What we do
The Drumming for Wellbeing project involves ten weekly group djembe drumming sessions, led by a professional drummer and supported by students from the Royal College of Music in London. Participants are adults accessing support for mental health conditions and/or their carers.
All musicians involved undergo extensive training in teaching the drumming rhythms, and in attuning themselves to the participants’ needs. This creates a cohesive group and makes the music an effective vehicle for improvements in wellbeing, social engagement and self-confidence. Participants give public performances after a few sessions, with consistently positive feedback from audience members.
A two-year research grant for the programme was funded by the Arts and Humanities Research Council to explore the impact on mental health and wellbeing. Furthermore, in light of research showing that mental health conditions are underpinned by inflammation in the immune system, the study also looked at the underlying immune response. Research in peer-reviewed publications demonstrated that the intervention can reduce depression and anxiety, and increase social resilience and mental wellbeing. The programme is being taken forward with a view to scaling it to more locations and embedding it within the NHS.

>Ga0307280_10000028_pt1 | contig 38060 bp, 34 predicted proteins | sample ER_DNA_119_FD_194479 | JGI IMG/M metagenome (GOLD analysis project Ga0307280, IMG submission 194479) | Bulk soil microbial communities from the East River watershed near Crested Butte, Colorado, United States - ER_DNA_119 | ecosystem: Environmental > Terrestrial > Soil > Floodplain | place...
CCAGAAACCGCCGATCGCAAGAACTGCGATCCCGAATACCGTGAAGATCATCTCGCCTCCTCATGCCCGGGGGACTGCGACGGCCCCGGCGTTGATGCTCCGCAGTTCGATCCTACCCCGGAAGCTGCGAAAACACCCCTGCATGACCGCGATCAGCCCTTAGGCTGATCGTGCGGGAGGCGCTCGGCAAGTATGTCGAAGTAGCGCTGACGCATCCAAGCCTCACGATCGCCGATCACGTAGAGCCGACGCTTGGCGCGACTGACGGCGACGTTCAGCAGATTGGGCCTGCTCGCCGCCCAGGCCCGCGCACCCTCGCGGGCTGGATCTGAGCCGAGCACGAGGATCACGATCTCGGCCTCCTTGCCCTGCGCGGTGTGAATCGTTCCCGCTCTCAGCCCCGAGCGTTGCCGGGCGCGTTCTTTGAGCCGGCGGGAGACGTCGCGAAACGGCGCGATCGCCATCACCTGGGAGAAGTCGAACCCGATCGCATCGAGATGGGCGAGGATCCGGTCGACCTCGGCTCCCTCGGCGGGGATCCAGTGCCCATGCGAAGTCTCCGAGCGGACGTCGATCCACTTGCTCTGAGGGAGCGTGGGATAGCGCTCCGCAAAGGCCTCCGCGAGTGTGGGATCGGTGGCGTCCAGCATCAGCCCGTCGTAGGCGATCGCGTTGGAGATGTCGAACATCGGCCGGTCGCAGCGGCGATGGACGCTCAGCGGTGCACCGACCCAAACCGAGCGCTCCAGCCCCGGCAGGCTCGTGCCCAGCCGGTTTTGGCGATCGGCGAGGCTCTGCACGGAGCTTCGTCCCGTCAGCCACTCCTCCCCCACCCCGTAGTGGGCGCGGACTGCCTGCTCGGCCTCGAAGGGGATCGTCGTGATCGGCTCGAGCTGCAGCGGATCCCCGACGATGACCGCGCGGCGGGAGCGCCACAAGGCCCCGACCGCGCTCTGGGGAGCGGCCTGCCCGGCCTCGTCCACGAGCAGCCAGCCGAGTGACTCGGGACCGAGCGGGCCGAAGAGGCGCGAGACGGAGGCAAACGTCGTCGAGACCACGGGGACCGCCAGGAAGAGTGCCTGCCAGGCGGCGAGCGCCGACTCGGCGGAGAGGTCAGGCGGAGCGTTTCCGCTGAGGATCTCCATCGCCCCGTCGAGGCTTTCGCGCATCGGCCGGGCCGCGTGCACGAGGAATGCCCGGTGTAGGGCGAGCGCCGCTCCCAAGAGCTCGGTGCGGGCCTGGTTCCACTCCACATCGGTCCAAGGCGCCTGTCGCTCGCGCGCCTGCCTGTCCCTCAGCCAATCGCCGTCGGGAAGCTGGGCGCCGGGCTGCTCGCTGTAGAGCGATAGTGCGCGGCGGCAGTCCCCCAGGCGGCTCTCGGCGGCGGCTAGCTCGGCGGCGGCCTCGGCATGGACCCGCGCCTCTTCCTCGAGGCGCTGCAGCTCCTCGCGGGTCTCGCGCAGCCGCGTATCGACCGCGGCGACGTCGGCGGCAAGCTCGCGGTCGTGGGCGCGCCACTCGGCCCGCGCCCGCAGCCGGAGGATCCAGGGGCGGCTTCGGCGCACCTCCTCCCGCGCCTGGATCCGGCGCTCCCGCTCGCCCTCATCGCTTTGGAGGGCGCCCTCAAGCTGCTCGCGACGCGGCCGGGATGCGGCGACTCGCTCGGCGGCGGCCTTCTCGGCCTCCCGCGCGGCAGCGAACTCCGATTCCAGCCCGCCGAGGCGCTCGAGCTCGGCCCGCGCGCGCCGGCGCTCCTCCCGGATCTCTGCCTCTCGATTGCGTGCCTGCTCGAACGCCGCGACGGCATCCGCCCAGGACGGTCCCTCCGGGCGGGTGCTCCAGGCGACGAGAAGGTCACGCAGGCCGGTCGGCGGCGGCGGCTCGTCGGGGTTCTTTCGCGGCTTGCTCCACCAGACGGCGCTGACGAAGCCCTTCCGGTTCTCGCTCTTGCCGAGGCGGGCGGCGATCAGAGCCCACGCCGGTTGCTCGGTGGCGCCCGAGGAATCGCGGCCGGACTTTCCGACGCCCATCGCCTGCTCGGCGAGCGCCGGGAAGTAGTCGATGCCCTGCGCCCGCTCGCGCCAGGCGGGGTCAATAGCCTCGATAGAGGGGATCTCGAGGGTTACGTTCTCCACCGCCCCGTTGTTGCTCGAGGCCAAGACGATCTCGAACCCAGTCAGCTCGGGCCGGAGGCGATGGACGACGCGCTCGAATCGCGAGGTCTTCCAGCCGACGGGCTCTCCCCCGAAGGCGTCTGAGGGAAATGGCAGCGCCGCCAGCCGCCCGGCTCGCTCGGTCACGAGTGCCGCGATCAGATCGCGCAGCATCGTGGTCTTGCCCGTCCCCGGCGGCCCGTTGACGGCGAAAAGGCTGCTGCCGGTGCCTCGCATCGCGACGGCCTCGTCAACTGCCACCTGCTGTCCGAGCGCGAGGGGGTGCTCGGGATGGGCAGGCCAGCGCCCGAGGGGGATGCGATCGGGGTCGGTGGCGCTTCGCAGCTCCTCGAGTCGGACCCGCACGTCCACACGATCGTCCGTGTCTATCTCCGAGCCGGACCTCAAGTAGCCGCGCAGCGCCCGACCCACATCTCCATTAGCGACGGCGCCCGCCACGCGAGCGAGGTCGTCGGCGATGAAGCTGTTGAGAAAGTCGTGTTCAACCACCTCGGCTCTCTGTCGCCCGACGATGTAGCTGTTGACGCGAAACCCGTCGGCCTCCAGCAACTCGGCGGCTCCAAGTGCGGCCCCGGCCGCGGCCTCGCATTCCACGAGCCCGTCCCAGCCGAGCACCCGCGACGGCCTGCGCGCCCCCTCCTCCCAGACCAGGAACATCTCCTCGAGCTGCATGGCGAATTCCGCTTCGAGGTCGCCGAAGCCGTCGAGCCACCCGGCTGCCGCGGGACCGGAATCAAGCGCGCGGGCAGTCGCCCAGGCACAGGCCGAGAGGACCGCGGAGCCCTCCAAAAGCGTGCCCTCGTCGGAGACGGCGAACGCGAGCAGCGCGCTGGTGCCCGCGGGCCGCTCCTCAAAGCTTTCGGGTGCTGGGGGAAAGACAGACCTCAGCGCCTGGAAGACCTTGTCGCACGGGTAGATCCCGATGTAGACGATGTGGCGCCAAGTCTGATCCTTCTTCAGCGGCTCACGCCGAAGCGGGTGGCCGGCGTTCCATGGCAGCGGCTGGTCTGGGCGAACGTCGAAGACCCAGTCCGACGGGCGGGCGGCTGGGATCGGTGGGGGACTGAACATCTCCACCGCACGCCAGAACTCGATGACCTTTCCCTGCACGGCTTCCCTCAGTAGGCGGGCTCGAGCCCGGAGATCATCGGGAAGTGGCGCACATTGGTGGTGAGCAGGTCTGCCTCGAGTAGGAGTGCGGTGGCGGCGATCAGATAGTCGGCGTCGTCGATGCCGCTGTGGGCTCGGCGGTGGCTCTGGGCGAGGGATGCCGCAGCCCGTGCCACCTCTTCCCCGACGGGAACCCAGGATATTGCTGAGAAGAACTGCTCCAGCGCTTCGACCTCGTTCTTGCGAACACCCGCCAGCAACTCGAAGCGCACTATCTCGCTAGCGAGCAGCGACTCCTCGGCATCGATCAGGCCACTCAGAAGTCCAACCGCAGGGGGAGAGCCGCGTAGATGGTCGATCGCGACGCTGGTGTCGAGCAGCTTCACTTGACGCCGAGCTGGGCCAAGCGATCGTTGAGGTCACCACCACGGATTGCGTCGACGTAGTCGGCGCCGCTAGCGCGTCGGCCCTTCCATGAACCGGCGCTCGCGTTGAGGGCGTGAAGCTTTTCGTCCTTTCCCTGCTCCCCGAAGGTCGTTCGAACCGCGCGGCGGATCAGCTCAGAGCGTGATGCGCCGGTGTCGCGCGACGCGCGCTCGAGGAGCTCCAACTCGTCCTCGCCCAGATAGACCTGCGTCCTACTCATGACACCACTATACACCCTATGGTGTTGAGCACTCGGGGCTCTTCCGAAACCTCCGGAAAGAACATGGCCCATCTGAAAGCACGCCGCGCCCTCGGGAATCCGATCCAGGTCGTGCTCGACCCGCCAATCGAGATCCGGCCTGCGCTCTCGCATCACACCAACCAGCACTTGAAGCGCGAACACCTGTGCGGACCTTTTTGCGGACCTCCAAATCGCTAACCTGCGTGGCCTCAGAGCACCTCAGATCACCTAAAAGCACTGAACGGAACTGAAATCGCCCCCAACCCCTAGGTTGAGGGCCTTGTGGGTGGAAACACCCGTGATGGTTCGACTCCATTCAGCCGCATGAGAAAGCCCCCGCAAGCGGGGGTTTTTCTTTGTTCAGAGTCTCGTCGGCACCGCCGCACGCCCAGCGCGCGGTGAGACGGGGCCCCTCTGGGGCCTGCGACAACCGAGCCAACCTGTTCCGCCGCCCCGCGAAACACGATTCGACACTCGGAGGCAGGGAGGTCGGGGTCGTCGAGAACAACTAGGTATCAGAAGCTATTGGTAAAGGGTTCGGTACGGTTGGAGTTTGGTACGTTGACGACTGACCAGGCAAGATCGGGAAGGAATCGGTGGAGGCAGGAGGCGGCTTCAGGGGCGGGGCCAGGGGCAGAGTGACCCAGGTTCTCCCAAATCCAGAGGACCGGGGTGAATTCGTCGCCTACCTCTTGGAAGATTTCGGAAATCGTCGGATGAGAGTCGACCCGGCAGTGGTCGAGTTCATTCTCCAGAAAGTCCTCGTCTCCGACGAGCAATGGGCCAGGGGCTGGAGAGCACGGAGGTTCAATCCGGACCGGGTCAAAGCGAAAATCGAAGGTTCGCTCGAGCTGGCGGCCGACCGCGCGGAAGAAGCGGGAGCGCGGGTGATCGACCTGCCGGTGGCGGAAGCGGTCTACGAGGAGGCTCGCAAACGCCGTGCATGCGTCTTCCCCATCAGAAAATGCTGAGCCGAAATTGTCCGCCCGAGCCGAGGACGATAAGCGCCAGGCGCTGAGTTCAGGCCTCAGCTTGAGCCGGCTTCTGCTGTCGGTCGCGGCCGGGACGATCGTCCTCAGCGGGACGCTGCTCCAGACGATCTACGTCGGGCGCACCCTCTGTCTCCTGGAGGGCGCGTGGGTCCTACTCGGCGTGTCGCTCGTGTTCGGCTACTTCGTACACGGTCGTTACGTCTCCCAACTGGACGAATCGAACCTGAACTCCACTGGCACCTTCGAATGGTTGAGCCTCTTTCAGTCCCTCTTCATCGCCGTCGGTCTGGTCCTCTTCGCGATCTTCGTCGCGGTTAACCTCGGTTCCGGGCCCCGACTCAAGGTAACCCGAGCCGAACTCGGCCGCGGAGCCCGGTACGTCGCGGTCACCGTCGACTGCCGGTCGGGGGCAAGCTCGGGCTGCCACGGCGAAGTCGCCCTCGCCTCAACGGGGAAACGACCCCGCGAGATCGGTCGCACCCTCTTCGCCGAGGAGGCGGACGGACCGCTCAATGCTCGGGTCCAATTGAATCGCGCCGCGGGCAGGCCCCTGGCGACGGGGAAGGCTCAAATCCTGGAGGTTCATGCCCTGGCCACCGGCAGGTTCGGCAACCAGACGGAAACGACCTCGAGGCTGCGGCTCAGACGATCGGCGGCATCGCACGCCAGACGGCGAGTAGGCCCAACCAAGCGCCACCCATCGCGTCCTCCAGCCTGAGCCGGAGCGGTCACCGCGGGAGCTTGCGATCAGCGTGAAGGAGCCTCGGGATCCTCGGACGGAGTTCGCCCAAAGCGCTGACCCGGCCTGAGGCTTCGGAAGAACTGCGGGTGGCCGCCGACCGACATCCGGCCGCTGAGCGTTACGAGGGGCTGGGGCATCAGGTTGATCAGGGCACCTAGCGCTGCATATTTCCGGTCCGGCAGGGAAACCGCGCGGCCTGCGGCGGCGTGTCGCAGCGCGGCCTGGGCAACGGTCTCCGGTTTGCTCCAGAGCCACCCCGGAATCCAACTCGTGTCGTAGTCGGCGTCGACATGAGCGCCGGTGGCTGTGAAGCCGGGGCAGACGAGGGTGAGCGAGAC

Our findings suggest that drumming activates similar biochemical pathways to drug therapy for mental health service users.
Professor Aaron Williamson, Head of the Centre for Performance Science, Royal College of Music